Don't Overlook Federal and State Data Regulations

Posted by: Rod Kurtz on December 28, 2009

Tracking new regulations and compliance rulings from federal and state government can be dizzying—they include FRCP, HIPAA, GLB, and more. But now more than ever, the government expects all businesses to comply, not just large corporations.

Today, every company is responsible for its data and for securing its customers’ information, no matter how much it costs to do so. In today’s litigious business world, the possibility of being dragged into a lawsuit is very real, and if that happens, you will likely need to make your information available to the process. And woe to the company that cannot comply with basic regulations, because a judge will not accept that you thought those requirements applied only to the big companies.

A good example is a recent investigation involving Freddie Mac. A small agency working with Freddie Mac was pulled into the investigation, and the agency had to complete a request by the government for an electronic discovery search. The agency assumed the cost would be minor, but it did not have an automated approach to managing its data in place. The inaccessibility of the data required an army of attorneys and staff to perform a hands-on physical review. The cost came to $6 million. When the agency sought relief, it was turned down by an appeals court. It should have known better.

So here are some first steps to avoid future problems:

1. Know what the regulations are. Start with the main federal and state Web sites at www.business.gov. After you are already fairly clear on the regulations, then (and only then) take advantage of the huge number of online communities (LinkedIn and Yahoo have active sites) that discuss the regulations;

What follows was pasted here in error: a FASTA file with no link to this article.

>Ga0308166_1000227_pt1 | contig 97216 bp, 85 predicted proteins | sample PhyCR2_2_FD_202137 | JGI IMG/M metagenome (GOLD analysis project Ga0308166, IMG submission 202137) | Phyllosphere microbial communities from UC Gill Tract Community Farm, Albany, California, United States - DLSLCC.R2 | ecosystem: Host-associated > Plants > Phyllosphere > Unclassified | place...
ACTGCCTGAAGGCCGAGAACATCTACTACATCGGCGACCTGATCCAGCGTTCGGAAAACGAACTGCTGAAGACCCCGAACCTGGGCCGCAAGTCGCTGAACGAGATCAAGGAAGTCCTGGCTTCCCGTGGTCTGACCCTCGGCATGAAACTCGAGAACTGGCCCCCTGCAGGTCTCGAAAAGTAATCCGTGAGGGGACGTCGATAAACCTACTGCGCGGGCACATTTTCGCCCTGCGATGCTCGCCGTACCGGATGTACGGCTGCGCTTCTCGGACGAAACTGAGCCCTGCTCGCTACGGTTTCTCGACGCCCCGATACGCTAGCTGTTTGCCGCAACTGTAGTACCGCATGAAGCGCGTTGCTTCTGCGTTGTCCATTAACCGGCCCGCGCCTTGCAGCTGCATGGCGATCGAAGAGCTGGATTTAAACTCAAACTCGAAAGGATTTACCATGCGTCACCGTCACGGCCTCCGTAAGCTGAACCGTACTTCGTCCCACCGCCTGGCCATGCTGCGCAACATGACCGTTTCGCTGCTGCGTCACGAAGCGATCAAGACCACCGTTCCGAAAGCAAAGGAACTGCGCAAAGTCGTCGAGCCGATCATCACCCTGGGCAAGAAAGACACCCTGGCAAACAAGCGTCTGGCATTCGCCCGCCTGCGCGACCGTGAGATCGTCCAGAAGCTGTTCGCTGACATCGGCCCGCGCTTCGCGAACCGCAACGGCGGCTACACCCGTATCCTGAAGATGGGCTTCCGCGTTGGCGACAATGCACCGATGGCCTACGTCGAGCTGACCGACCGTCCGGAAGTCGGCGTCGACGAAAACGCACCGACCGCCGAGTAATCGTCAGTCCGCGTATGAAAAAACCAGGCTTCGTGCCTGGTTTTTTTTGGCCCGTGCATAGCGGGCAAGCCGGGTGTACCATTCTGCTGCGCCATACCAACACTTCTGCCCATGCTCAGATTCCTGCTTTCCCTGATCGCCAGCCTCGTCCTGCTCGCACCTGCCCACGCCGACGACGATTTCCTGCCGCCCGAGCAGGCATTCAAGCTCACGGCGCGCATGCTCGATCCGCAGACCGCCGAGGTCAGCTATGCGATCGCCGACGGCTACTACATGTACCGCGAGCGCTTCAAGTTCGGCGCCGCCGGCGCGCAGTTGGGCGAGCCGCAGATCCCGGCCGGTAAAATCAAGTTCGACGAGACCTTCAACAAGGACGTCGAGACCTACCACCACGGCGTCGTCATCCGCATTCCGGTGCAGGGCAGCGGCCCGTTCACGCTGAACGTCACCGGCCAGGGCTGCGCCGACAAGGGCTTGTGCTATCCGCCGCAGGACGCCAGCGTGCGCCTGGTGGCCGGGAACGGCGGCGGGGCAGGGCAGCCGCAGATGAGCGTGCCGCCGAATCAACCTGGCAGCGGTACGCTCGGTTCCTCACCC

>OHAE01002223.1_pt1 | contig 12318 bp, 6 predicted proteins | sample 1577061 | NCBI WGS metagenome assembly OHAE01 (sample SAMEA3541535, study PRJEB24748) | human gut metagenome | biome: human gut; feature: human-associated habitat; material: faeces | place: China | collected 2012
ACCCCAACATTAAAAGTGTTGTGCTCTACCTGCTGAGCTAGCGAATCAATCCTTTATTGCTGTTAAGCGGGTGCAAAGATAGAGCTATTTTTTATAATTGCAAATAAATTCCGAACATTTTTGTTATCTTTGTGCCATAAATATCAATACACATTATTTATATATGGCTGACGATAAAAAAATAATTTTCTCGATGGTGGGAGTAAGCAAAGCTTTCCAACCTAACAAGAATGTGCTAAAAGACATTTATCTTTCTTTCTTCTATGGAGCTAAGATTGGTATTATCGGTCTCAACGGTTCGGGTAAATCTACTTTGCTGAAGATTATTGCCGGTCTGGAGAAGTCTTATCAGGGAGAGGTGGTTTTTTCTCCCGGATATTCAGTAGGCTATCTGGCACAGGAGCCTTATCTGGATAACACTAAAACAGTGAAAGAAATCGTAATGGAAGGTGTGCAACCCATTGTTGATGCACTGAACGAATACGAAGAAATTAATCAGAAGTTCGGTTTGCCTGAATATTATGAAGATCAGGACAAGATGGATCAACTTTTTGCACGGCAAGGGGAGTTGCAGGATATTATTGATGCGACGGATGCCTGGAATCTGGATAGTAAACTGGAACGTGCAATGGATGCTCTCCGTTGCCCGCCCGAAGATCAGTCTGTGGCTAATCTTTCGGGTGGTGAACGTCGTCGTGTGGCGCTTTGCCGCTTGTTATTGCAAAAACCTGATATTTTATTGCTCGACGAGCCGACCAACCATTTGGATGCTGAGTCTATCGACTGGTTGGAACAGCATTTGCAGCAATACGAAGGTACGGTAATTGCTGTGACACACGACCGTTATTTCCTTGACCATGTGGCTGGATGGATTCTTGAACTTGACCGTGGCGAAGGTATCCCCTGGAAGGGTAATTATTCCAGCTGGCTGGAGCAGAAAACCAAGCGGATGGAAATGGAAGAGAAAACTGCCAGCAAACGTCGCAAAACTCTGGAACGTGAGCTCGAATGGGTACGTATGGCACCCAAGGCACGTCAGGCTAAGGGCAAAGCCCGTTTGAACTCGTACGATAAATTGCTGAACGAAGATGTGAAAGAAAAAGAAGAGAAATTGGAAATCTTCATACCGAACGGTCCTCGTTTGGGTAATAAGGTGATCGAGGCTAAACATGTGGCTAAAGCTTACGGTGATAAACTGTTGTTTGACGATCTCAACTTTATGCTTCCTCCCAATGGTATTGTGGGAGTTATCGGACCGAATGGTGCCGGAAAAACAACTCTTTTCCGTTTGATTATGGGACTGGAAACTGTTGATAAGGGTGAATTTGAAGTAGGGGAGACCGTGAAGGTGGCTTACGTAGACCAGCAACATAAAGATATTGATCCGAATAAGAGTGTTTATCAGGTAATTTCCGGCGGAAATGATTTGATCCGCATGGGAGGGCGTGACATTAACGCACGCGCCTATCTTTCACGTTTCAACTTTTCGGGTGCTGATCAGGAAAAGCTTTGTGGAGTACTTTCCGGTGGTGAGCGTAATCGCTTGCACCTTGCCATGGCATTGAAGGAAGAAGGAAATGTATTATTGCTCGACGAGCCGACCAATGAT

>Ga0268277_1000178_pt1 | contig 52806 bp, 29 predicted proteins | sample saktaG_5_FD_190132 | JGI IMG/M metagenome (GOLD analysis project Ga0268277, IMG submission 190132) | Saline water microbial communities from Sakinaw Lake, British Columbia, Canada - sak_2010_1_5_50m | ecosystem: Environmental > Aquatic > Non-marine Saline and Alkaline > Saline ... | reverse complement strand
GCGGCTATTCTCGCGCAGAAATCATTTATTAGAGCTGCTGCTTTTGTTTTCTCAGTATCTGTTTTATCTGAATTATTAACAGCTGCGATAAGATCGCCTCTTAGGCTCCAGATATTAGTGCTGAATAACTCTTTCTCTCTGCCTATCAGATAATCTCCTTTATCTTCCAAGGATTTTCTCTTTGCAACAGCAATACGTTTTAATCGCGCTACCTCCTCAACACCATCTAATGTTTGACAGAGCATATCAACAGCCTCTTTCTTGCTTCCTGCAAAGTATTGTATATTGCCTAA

2. Make sure that those who interface with your IT system know exactly what information is stored, and where;

3. Use the right technology to classify and separate the most valuable business information, and secure that data properly;

4. Segregate older, infrequently accessed material to less expensive storage facilities;

5. Clean your data house by actively identifying and destroying documents whose age exceeds document retention policies.

Follow a few simple guidelines, and you can save yourself a major headache in the future—not to mention a lot of money.

Ursula Talley
Vice President of Marketing
StoredIQ
Austin, Tex.

Reader Comments

PeterK

January 5, 2010 10:44 PM

for further information about records management and records disposition schedules, one should contact ARMA International http://www.arma.org which is the professional association for the records management profession. ARMA has chapters located throughout the US as well as Canada and Japan. Their bookstore contains a wealth of information including ANSI standards related to Vital Records protection, management of electronic messages and the development of records disposition programs. one additional organization to contact would be the Institute of Certified Records Managers http://www.icrm.org

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